Prosecution hits back against plan for policeThe Moon Jae-in administration’s ambitious plan to overhaul the prosecution has hit a snag as prosecutors rejected a proposal to create an autonomous regional police system.
The Supreme Prosecutors’ Office sent a statement to the National Assembly on Tuesday to reply to lawmakers’ recent inquiry into its position on the autonomous police plan.
“The recently announced proposal cannot be accepted for its lack of efficiency and its unsuitability to be pushed forward together with redistributing investigative powers,” the prosecution’s reply said.
Last month, the government, Blue House and the ruling Democratic Party jointly announced a grand plan aimed at overhauling powerful law enforcement authorities by redistributing investigative power and creating a new investigation body for top public servants.
The autonomous police system is a part of redistributing investigative powers between the prosecution and police.
Until now, the prosecution demanded that the police be overseen by heads of the regional governments, not by the National Police Agency, if it will have to surrender its authority to command them.
Based on the demand, the Blue House, government and ruling party created a proposal and announced it on Feb. 14. According to the government, the autonomous regional police system will be established in five cities and provinces before the end of this year as a pilot program. The system will be expanded nationwide by 2021.
As of now, the police commissioner, the head of the National Police Agency, oversees all police forces around the country. In the proposed system, the autonomous regional police will be established under local governments and will split investigative powers with the national police.
The regional autonomous police will focus on maintaining public order and traffic violations, while the National Police Agency will handle larger cases.
Once the new system is established, provincial mayors and metropolitan city mayors will be given the right to appoint the heads of the regional autonomous police.
Lawmakers on the National Assembly’s Special Committee on Judicial Reform, including Rep. Yoon Han-hong of the main opposition Liberty Korea Party, recently asked the prosecution about its position on the proposal, and the prosecution made clear that it objected.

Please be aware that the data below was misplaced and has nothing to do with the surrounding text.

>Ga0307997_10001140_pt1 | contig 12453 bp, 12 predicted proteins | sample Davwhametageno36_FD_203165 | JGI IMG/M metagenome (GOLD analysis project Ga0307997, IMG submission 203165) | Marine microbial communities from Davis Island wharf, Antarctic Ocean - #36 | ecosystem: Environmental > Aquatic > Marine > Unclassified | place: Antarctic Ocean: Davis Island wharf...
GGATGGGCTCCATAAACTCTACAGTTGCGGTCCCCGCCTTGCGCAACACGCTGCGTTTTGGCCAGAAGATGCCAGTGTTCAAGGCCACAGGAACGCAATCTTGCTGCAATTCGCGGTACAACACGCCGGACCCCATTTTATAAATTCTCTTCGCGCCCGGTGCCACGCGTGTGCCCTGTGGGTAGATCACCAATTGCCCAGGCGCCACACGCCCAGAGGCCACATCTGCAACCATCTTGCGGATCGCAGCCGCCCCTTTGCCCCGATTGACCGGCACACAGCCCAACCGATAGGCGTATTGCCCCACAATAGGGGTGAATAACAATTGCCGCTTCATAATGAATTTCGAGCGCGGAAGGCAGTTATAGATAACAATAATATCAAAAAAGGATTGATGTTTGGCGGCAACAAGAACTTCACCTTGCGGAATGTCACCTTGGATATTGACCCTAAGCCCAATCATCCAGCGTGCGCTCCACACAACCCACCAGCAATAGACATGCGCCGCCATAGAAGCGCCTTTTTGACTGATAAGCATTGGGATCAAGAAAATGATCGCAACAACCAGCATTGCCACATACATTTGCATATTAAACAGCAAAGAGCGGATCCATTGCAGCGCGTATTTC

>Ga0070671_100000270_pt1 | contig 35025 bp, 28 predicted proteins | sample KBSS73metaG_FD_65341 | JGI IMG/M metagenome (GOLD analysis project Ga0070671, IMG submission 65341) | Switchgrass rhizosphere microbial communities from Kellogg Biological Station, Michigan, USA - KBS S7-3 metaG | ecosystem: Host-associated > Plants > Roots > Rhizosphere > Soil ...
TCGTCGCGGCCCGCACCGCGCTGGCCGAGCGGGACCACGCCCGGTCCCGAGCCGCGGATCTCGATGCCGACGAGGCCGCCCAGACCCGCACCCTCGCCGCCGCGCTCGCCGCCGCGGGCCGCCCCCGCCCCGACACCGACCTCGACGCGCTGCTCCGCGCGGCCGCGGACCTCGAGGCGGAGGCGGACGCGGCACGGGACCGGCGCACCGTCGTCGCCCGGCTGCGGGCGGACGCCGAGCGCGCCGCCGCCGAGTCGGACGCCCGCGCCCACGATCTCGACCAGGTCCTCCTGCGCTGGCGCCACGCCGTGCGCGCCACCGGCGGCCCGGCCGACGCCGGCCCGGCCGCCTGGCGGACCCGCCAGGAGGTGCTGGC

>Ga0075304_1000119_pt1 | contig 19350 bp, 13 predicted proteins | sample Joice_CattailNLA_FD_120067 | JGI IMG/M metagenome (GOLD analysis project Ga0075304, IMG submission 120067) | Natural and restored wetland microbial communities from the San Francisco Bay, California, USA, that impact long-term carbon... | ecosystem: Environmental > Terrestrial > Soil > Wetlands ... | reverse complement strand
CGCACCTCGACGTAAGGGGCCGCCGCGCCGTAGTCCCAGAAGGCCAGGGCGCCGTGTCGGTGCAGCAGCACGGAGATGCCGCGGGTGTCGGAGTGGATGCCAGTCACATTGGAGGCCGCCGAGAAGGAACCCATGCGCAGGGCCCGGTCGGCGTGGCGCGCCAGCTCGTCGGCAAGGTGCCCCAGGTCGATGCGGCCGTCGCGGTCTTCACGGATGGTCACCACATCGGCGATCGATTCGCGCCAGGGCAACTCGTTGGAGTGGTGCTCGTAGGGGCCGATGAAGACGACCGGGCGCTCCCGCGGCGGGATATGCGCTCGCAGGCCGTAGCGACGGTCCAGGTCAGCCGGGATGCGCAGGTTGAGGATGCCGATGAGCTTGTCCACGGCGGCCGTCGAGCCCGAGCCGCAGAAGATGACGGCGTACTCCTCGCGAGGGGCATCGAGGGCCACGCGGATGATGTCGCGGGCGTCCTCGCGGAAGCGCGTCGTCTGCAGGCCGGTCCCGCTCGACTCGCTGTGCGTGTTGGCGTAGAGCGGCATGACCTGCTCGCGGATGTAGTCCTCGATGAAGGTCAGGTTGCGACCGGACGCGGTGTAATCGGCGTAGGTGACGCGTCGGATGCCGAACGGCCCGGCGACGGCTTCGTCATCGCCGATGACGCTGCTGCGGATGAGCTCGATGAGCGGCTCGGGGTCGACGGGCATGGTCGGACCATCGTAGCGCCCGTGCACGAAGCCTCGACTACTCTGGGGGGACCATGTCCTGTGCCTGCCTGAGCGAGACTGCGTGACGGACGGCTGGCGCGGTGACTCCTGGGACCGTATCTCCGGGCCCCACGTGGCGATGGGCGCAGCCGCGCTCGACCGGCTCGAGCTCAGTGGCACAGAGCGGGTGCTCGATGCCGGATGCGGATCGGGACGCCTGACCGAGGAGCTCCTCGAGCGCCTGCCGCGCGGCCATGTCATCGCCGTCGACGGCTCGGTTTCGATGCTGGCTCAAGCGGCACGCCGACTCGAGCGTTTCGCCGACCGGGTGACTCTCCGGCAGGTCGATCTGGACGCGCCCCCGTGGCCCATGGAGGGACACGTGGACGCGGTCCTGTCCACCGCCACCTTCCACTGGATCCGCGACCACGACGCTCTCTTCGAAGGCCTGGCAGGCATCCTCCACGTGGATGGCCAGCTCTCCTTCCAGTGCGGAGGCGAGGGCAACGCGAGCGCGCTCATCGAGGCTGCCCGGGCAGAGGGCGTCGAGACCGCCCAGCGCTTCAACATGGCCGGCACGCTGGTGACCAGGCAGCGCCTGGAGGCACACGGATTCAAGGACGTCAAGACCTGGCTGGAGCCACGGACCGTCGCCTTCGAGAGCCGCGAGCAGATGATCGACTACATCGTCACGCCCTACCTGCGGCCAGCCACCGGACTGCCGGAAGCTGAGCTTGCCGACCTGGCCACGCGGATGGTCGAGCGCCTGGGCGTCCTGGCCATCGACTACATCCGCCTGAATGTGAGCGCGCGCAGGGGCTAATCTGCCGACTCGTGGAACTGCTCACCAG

It then presented its own idea. The prosecution said all organizations smaller than provincial or metropolitan city police agencies should become autonomous regional police to concentrate on local cases.
Under the current government proposal, the regional police agencies as well as local precincts and patrol units under their jurisdictions are to remain as they are, and the prosecution worries that police investigators will outnumber those from the prosecution.
The prosecution’s rejection of the government proposal is expected to stall the National Assembly’s review of a bill, submitted earlier by the administration, to redistribute investigative powers.
The Special Committee on Judicial Reform held a meeting on Tuesday to discuss the bill, which will give the police the primary investigation authority and the right to end an investigation and the prosecution’s control over a police probe, but no conclusion was made.
The Liberty Korea Party said it needs additional time to discuss the bill. The prosecution apparently started lobbying against the plan to preserve its power.
A senior official of the Supreme Prosecutors’ Office visited both ruling and opposition lawmakers on the Special Committee on Judicial Reform and explained the prosecution’s position.
Last month, the prosecution also provided opposition lawmakers with reports that were critical of the current reform initiative by the Moon administration.
The ruling party suspects that the prosecutors are asking for help from the conservative opposition Liberty Korea Party in order to hold onto its power.
“When we meet prosecutors, they are adamant that they will accept the establishment of a new investigative body for senior public servants, but are not handing over investigative power to the police,” said a member of the Special Committee on Judicial Reform. “The mood is so serious that Prosecutor General Moon Moo-il and other senior prosecutors are ready to submit resignations over it.”
BY HYUN IL-HOON, SER MYO-JA [firstname.lastname@example.org]